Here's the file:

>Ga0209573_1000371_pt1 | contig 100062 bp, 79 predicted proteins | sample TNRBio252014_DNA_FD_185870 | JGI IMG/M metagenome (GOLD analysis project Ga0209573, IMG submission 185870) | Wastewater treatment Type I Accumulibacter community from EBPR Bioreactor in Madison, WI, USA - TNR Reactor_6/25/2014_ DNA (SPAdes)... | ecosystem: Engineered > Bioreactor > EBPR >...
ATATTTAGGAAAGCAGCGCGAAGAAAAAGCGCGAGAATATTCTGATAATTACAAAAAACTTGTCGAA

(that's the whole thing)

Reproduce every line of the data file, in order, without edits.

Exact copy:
>Ga0209573_1000371_pt1 | contig 100062 bp, 79 predicted proteins | sample TNRBio252014_DNA_FD_185870 | JGI IMG/M metagenome (GOLD analysis project Ga0209573, IMG submission 185870) | Wastewater treatment Type I Accumulibacter community from EBPR Bioreactor in Madison, WI, USA - TNR Reactor_6/25/2014_ DNA (SPAdes)... | ecosystem: Engineered > Bioreactor > EBPR >...
ATATTTAGGAAAGCAGCGCGAAGAAAAAGCGCGAGAATATTCTGATAATTACAAAAAACTTGTCGAA